As the results of Kenya’s general elections came in, elements of continuity could be discerned. The presidential election saw Kenyatta, the incumbent, elected for a second term. His auspicious prospects had been well-advertised since last summer when an IPSOS poll (conducted between 4 and 18 June) gave him approval ratings of over sixty percent. The opposition leader Odinga refuses to accept the election results, alleging a case of ‘massive fraud’.
That aside, the election also saw something of a novelty, which may bode well for the reputation of African democracy. Election period on the continent is usually seenas a profitable season, with accusations of corruption and vote-rigging. This time however, one business-minded African turned the narrative around for the better. Hoping to cash in on the high turnout, he set up a stall selling cups of tea and bur, Somali-style, triangle puff pastries, around polling stations.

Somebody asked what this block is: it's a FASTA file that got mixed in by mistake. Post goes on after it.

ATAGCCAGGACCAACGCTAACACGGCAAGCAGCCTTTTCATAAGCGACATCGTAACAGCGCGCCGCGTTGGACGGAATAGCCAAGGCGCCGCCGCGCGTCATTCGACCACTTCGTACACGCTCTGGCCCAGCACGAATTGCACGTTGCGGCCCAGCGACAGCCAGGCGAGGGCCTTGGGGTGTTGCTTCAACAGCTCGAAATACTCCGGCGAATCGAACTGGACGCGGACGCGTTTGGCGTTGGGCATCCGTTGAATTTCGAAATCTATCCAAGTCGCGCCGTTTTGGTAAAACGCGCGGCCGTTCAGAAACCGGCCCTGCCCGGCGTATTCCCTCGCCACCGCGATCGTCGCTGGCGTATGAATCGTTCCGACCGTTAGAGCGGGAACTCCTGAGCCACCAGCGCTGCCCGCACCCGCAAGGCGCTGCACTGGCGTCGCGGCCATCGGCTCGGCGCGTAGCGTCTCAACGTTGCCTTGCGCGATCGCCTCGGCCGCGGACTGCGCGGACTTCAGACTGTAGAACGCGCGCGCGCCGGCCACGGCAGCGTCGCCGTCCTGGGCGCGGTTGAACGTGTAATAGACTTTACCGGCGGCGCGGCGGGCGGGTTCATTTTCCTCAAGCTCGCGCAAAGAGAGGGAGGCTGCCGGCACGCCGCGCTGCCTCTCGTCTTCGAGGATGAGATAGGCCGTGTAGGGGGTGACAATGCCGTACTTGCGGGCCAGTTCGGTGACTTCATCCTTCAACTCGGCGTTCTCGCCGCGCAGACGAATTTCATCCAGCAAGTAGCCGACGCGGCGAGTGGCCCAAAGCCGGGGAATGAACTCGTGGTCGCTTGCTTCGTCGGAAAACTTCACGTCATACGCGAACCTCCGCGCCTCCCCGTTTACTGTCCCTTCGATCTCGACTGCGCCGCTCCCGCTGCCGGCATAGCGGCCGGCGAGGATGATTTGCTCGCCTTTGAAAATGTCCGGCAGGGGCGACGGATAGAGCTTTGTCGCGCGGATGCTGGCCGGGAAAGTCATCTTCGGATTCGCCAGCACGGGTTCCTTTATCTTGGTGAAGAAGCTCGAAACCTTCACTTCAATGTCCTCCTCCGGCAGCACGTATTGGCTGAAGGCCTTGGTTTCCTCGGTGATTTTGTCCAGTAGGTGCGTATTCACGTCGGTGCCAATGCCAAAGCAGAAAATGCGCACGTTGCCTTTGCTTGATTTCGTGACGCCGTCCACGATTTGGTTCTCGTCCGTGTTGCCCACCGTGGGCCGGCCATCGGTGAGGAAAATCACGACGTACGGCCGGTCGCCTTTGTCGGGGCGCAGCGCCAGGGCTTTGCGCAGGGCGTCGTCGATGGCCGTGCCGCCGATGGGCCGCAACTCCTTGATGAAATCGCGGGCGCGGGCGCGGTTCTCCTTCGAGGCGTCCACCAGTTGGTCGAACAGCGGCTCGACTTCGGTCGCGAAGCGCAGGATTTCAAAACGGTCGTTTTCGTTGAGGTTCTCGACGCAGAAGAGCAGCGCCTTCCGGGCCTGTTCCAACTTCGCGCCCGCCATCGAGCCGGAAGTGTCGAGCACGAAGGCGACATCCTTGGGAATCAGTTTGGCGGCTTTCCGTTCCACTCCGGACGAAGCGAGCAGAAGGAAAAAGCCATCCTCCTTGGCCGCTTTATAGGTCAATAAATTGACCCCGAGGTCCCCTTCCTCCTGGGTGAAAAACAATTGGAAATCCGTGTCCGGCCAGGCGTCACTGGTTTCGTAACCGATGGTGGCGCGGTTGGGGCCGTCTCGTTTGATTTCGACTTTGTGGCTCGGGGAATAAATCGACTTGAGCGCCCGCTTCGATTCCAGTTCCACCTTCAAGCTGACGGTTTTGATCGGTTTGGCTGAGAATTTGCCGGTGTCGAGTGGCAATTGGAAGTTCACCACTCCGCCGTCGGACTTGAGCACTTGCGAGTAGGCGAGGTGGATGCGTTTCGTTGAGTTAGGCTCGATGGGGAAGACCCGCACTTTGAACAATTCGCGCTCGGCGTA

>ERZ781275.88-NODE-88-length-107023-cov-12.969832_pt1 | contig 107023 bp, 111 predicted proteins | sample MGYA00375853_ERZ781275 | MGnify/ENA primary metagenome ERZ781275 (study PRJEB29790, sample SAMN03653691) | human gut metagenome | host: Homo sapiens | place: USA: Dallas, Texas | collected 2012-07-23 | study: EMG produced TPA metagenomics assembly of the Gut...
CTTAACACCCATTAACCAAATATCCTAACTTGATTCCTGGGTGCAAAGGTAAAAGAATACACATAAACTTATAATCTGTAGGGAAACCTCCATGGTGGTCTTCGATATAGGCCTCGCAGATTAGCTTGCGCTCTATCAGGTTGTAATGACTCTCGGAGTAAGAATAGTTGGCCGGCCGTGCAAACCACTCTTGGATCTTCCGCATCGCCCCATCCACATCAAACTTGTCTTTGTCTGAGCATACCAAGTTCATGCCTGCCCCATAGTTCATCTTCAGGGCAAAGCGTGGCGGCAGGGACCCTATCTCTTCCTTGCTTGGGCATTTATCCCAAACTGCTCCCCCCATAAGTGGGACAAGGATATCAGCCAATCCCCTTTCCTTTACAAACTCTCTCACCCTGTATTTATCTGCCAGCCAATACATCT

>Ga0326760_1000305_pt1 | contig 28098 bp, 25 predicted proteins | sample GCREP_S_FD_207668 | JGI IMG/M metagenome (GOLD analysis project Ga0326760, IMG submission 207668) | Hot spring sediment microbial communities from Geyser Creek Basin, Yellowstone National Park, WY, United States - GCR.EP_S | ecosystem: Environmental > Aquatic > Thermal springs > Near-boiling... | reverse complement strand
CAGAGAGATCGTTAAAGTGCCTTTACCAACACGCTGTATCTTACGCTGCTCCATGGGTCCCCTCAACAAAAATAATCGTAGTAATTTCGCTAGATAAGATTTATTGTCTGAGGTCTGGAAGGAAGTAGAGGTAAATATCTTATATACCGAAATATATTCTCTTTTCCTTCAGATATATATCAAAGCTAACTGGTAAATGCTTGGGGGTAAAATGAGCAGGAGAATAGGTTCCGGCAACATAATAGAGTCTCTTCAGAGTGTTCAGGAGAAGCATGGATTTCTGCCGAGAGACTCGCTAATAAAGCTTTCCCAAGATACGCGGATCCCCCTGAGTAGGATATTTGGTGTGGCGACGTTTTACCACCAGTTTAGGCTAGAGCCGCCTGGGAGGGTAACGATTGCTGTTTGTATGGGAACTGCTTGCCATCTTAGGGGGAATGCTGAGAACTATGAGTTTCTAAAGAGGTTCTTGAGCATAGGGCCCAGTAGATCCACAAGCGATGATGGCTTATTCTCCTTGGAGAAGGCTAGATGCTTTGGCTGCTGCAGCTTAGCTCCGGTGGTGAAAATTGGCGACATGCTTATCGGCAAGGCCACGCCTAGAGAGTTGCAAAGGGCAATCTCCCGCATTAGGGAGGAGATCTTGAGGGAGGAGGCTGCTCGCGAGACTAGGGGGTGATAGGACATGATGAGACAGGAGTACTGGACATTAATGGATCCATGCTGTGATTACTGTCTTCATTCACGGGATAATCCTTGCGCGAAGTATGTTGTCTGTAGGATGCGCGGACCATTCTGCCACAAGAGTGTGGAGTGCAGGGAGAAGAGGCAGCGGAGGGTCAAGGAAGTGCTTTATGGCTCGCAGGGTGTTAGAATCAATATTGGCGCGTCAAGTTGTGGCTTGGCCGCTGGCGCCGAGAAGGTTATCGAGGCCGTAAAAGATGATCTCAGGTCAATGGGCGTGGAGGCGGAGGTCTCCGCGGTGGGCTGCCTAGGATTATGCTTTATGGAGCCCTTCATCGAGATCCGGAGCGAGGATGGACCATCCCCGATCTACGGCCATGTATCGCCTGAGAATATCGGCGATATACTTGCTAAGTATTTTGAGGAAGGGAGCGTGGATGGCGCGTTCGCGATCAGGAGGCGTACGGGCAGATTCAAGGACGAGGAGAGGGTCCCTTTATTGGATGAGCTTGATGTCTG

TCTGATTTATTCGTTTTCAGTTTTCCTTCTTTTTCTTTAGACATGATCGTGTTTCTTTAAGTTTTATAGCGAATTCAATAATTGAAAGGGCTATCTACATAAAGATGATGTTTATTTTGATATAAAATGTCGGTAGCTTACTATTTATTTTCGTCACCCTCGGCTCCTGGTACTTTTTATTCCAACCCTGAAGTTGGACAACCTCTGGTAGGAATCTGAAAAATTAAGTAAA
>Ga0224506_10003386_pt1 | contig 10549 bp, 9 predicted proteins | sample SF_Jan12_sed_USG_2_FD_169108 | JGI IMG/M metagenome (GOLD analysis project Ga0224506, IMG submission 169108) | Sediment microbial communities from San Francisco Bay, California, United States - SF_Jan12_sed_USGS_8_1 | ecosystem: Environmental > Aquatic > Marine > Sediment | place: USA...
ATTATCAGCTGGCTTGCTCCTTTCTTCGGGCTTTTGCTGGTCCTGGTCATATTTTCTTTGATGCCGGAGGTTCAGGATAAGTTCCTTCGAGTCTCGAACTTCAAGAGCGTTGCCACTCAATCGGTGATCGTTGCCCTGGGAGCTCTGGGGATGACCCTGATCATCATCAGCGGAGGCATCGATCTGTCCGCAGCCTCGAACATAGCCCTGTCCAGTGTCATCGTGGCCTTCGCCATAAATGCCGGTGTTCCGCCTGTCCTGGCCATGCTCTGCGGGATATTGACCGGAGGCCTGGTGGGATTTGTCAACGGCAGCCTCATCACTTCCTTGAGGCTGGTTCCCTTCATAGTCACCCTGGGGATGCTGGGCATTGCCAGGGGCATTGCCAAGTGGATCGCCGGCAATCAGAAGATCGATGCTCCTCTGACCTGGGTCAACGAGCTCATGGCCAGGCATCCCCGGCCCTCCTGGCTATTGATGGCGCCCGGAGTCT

With a number of elections due on the continent before the end of the year, will other Africans fall suit? Whether or not they do, this could be a much-needed paradigm shift and antidote to claims that elections in Africa can only be profitable through illicit practices such as votebuying.
Photo: BBC Somali Service